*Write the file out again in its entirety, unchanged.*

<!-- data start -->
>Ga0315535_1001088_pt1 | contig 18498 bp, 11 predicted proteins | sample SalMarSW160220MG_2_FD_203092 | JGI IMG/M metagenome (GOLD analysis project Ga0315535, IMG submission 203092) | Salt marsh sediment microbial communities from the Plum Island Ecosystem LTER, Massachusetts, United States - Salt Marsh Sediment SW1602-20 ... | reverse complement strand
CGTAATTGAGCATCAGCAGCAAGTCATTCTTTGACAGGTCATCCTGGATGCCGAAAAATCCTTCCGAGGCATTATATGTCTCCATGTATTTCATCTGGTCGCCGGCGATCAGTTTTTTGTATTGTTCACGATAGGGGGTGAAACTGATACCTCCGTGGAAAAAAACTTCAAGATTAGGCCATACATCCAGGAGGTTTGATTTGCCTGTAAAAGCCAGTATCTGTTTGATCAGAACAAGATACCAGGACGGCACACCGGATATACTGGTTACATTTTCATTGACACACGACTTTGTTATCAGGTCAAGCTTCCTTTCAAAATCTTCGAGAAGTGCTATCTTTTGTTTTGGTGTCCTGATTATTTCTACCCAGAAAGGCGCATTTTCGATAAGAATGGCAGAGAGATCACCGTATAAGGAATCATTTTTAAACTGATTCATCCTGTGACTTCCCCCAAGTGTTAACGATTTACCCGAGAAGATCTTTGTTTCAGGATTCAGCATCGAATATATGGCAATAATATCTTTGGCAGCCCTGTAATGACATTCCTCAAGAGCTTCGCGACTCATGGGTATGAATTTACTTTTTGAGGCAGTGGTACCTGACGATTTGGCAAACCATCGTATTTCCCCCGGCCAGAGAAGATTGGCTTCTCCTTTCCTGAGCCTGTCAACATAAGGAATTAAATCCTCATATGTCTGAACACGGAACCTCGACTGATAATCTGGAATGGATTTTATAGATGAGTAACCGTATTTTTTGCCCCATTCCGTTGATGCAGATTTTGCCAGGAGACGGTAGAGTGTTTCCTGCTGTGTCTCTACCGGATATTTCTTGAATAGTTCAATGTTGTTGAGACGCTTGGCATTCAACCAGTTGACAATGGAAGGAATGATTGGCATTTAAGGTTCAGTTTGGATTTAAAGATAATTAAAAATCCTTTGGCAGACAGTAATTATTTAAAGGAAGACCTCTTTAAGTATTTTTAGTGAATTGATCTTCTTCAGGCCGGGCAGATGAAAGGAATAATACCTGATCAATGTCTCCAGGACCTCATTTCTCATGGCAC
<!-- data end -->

>Ga0315535_1001088_pt1 | contig 18498 bp, 11 predicted proteins | sample SalMarSW160220MG_2_FD_203092 | JGI IMG/M metagenome (GOLD analysis project Ga0315535, IMG submission 203092) | Salt marsh sediment microbial communities from the Plum Island Ecosystem LTER, Massachusetts, United States - Salt Marsh Sediment SW1602-20 ... | reverse complement strand
CGTAATTGAGCATCAGCAGCAAGTCATTCTTTGACAGGTCATCCTGGATGCCGAAAAATCCTTCCGAGGCATTATATGTCTCCATGTATTTCATCTGGTCGCCGGCGATCAGTTTTTTGTATTGTTCACGATAGGGGGTGAAACTGATACCTCCGTGGAAAAAAACTTCAAGATTAGGCCATACATCCAGGAGGTTTGATTTGCCTGTAAAAGCCAGTATCTGTTTGATCAGAACAAGATACCAGGACGGCACACCGGATATACTGGTTACATTTTCATTGACACACGACTTTGTTATCAGGTCAAGCTTCCTTTCAAAATCTTCGAGAAGTGCTATCTTTTGTTTTGGTGTCCTGATTATTTCTACCCAGAAAGGCGCATTTTCGATAAGAATGGCAGAGAGATCACCGTATAAGGAATCATTTTTAAACTGATTCATCCTGTGACTTCCCCCAAGTGTTAACGATTTACCCGAGAAGATCTTTGTTTCAGGATTCAGCATCGAATATATGGCAATAATATCTTTGGCAGCCCTGTAATGACATTCCTCAAGAGCTTCGCGACTCATGGGTATGAATTTACTTTTTGAGGCAGTGGTACCTGACGATTTGGCAAACCATCGTATTTCCCCCGGCCAGAGAAGATTGGCTTCTCCTTTCCTGAGCCTGTCAACATAAGGAATTAAATCCTCATATGTCTGAACACGGAACCTCGACTGATAATCTGGAATGGATTTTATAGATGAGTAACCGTATTTTTTGCCCCATTCCGTTGATGCAGATTTTGCCAGGAGACGGTAGAGTGTTTCCTGCTGTGTCTCTACCGGATATTTCTTGAATAGTTCAATGTTGTTGAGACGCTTGGCATTCAACCAGTTGACAATGGAAGGAATGATTGGCATTTAAGGTTCAGTTTGGATTTAAAGATAATTAAAAATCCTTTGGCAGACAGTAATTATTTAAAGGAAGACCTCTTTAAGTATTTTTAGTGAATTGATCTTCTTCAGGCCGGGCAGATGAAAGGAATAATACCTGATCAATGTCTCCAGGACCTCATTTCTCATGGCAC